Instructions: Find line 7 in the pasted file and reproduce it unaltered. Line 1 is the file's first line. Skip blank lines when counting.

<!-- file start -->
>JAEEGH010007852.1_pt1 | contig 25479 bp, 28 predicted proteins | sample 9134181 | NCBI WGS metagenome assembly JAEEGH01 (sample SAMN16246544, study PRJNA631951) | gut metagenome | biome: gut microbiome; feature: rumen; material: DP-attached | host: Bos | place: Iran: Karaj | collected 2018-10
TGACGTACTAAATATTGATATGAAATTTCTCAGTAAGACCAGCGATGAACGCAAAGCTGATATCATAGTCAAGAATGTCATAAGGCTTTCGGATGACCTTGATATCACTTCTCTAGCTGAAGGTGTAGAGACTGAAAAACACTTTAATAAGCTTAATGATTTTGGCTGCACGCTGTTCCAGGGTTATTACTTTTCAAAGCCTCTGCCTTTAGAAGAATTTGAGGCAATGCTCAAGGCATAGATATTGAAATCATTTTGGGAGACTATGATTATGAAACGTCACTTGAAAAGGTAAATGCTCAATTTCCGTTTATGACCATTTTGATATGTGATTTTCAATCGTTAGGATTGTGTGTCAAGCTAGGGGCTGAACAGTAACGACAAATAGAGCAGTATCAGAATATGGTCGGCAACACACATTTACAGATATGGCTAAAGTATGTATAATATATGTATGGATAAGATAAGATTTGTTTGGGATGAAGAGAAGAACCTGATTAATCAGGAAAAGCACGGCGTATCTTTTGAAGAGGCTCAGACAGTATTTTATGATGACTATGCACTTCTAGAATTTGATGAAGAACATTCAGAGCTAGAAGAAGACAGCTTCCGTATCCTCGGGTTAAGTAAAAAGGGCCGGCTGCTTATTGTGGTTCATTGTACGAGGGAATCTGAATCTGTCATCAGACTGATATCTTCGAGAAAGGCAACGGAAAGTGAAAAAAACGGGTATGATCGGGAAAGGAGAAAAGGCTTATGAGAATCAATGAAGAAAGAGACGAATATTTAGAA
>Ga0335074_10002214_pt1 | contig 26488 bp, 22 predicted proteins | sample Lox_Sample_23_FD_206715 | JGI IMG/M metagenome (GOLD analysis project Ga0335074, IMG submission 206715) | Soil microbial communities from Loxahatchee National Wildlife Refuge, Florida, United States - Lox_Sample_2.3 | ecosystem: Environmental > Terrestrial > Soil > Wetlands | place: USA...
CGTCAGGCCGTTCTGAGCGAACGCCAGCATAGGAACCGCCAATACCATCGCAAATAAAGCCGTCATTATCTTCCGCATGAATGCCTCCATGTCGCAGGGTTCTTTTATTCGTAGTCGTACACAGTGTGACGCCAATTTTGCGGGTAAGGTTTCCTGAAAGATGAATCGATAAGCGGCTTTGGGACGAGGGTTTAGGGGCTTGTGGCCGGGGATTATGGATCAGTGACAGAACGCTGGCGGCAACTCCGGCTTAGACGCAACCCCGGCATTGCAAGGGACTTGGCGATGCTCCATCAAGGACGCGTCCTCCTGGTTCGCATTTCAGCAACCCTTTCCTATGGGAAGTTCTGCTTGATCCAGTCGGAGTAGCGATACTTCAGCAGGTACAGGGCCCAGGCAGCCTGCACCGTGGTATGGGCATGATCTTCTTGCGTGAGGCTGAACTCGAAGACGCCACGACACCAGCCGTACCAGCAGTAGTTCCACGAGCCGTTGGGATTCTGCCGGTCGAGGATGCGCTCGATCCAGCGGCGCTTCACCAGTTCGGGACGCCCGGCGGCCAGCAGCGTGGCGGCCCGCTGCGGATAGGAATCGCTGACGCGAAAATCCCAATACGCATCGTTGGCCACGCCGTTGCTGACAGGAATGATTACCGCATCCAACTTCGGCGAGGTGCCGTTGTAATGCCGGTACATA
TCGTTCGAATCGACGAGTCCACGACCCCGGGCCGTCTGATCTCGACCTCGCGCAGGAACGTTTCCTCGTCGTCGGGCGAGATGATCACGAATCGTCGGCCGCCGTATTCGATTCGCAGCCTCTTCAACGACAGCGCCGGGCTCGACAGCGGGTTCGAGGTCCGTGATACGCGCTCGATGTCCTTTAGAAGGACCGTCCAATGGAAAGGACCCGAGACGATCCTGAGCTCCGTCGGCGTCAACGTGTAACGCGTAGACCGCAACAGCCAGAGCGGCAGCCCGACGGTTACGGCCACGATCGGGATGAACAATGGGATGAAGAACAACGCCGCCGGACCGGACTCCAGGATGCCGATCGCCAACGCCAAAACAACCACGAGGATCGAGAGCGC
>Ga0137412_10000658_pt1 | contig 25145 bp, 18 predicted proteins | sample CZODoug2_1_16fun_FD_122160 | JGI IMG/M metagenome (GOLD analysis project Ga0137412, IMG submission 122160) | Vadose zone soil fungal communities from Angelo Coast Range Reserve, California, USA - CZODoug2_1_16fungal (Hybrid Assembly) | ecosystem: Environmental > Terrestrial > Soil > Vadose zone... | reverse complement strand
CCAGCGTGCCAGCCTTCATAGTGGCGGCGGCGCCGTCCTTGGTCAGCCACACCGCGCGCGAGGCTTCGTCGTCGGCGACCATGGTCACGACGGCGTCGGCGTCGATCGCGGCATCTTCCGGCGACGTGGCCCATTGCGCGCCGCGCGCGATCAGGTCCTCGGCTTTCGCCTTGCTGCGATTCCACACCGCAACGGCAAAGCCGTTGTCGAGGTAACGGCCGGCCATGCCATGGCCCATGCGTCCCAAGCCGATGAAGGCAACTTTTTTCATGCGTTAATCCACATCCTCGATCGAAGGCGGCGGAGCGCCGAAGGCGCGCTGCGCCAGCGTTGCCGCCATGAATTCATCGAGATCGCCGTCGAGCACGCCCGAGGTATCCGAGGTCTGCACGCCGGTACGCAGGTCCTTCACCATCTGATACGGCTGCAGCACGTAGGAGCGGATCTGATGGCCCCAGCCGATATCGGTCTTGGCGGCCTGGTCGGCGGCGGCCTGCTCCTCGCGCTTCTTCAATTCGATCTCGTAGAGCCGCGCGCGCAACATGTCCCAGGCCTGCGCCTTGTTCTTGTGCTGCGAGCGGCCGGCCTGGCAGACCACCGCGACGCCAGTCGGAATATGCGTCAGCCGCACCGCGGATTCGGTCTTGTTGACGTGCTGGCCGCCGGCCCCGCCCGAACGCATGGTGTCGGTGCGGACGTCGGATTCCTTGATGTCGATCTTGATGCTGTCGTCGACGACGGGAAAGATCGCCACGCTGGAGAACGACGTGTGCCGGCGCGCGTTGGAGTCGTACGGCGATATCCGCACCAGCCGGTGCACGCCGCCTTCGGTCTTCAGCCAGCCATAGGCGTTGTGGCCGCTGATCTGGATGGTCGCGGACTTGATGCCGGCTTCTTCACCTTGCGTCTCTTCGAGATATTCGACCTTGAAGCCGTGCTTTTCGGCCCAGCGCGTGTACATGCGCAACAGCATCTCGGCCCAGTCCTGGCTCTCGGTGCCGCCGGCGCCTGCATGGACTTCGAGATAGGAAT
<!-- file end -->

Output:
CCAGCGTGCCAGCCTTCATAGTGGCGGCGGCGCCGTCCTTGGTCAGCCACACCGCGCGCGAGGCTTCGTCGTCGGCGACCATGGTCACGACGGCGTCGGCGTCGATCGCGGCATCTTCCGGCGACGTGGCCCATTGCGCGCCGCGCGCGATCAGGTCCTCGGCTTTCGCCTTGCTGCGATTCCACACCGCAACGGCAAAGCCGTTGTCGAGGTAACGGCCGGCCATGCCATGGCCCATGCGTCCCAAGCCGATGAAGGCAACTTTTTTCATGCGTTAATCCACATCCTCGATCGAAGGCGGCGGAGCGCCGAAGGCGCGCTGCGCCAGCGTTGCCGCCATGAATTCATCGAGATCGCCGTCGAGCACGCCCGAGGTATCCGAGGTCTGCACGCCGGTACGCAGGTCCTTCACCATCTGATACGGCTGCAGCACGTAGGAGCGGATCTGATGGCCCCAGCCGATATCGGTCTTGGCGGCCTGGTCGGCGGCGGCCTGCTCCTCGCGCTTCTTCAATTCGATCTCGTAGAGCCGCGCGCGCAACATGTCCCAGGCCTGCGCCTTGTTCTTGTGCTGCGAGCGGCCGGCCTGGCAGACCACCGCGACGCCAGTCGGAATATGCGTCAGCCGCACCGCGGATTCGGTCTTGTTGACGTGCTGGCCGCCGGCCCCGCCCGAACGCATGGTGTCGGTGCGGACGTCGGATTCCTTGATGTCGATCTTGATGCTGTCGTCGACGACGGGAAAGATCGCCACGCTGGAGAACGACGTGTGCCGGCGCGCGTTGGAGTCGTACGGCGATATCCGCACCAGCCGGTGCACGCCGCCTTCGGTCTTCAGCCAGCCATAGGCGTTGTGGCCGCTGATCTGGATGGTCGCGGACTTGATGCCGGCTTCTTCACCTTGCGTCTCTTCGAGATATTCGACCTTGAAGCCGTGCTTTTCGGCCCAGCGCGTGTACATGCGCAACAGCATCTCGGCCCAGTCCTGGCTCTCGGTGCCGCCGGCGCCTGCATGGACTTCGAGATAGGAAT